Recent events have pushed me to think about shingles, and not the roofing kind.
A few months ago, I entered my 60s, the age when the CDC recommends a person get the vaccine for shingles, a painful skin rash often accompanied by blisters.
Just recently, a friend who is my age told me that though he has concerns about getting shingles (one out of every three people will develop it) he won’t get the vaccine, called Zostavax, because of its cost. My friend said his health insurance plan doesn’t cover it.
And then I passed a Walgreens pharmacy whose outdoor signage tells passers-by that it has the shingles vaccine, along with other items that have special pricing.
So I wanted to get the facts – and the costs.
Shingles clearly is an experience you want to avoid. Merck, the maker of the vaccine, has produced a video of a retired firefighter who has battled the condition, which typically lasts two to four weeks.
Dennis Grogan says in the ad that he was a firefighter for 24 years, but he adds, “I have never encountered such a burning sensation until I had the shingles. . . . It’s something you never want to encounter.’’
Shingles is caused by the varicella zoster virus, the same one that causes chickenpox. Once you have had chickenpox, the virus stays in your body and can resurface as shingles.
I’m pretty sure I had chickenpox, along with my brothers, but I don’t recall it specifically. I was very young then.
The CDC says that in a clinical trial involving thousands of adults 60 years old or older, Zostavax reduced the risk of shingles by about half (51 percent) and the risk of post-herpetic neuralgia by 67 percent. While the vaccine was most effective in people 60 to 69 years old, it also provided some protection for older groups.
The vaccine, then, is not always going to prevent the condition. And what about the cost?
I called up the Walgreens that advertised the vaccine, and the pharmacy told me that it could cost more than $200 if a person paid the entire price, without insurance.
Zostavax is a big moneymaker for its manufacturer, Merck. The Wall Street Journal reported earlier this year that some analysts estimate Zostavax could generate annual sales of more than $1 billion for Merck within a few years. Merck recorded $332 million in Zostavax sales for 2011.
Merck’s catalog price — that is, the price available to any customer eligible to purchase vaccine directly from the company — is $167.15 for the single-dose vial and $159.32 per dose as a package of 10 single-dose vials, according to a spokeswoman, Pam Eisele.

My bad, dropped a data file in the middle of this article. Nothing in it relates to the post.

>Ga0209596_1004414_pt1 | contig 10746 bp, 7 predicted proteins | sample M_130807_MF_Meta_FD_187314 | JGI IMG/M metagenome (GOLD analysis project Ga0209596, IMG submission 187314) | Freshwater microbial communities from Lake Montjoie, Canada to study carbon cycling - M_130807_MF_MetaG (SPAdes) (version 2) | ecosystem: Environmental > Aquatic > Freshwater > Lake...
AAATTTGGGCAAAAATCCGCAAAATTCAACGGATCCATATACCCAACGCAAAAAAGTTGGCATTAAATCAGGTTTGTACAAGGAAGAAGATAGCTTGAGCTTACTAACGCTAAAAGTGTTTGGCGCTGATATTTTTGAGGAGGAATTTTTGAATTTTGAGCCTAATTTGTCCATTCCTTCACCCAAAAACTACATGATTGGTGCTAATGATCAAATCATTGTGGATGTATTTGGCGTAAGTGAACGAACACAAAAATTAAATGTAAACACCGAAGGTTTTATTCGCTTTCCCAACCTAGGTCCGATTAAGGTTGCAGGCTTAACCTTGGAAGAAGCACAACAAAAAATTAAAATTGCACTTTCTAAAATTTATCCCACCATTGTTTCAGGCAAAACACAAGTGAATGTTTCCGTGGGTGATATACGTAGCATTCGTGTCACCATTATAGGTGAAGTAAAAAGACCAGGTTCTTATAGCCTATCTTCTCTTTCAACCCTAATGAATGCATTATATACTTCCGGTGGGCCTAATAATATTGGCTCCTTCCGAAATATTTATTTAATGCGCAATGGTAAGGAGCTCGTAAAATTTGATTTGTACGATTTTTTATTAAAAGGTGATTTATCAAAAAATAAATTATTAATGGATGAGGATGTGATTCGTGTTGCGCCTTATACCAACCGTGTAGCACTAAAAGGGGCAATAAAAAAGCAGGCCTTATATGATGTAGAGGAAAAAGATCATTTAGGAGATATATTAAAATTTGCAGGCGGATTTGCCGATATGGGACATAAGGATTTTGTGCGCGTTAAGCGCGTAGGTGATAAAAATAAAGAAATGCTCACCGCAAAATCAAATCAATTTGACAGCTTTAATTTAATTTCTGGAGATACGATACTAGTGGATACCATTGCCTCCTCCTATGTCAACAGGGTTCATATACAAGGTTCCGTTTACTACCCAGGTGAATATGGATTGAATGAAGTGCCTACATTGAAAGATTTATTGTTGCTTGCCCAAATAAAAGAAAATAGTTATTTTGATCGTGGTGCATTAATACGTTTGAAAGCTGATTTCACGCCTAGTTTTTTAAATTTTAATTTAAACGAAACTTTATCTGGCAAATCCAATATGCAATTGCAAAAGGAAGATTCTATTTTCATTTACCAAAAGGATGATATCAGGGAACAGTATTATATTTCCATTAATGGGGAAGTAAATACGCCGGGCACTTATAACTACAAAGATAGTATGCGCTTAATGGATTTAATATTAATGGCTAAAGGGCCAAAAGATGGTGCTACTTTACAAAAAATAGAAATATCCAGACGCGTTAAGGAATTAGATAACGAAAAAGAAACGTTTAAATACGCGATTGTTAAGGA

“The overall price of Zostavax reflects the innovation that Zostavax represents, the value that it offers in its therapeutic area, and Merck’s overall costs for research and development and manufacturing,” Eisele said in a statement Monday.
The company said more than 90 percent of adults are in private plans and Medicare Part D plans that provide reimbursement for Zostavax.
“Whether Zostavax will be reimbursed for a particular patient will depend on the patient’s benefit design with respect to all adult vaccines, including the application of any co-pay, co-insurance, deductible and/or coverage limit,’’ added the statement from Eisele.
Merck also said people may be eligible for a rebate if they have an out-of-pocket cost of more than $30 (check out www.rebate4zostavax.com for details). And for the uninsured, the vaccine may be available through the company’s Vaccine Patient Assistance Program. Details on this can be found at www.merckhelps.com or by calling 1-800-293-3881.
Dr. Thad Riley, a family physician in Statesboro, said that if insurance covers the vaccine, the co-pay is usually about $30. But for those without coverage, he said, “We can’t give it out for free,’’ noting that it costs more than $200.
Riley said he has seen a trend toward more health insurers covering Zostavax. “We recommend it all the time,’’ he said. “Most of [the patients] would like to have it.’’
My friend’s lack of coverage and the possible $200 price tag was enough to have me check whether it was a covered expense under my own health plan.
This type of price checking is increasingly common, with consumers having to decide whether a health care service is worth the cost. For someone without insurance, or with a high-deductible health plan, the decision can be difficult.
My doctor’s office called up my insurer and found out the health plan would cover it. So I’m one of the 90 percenters.
I wasn’t told the amount of the co-pay. But as long as that is in the regular co-pay range, I’ll get the shot.
I would hate to have to take my chances, as my friend is doing. The warnings about shingles are painfully convincing.
Here’s a video interview of Dr. Janis Coffin, medical director of the Family Medicine Center at the GHSU Health System, discussing shingles: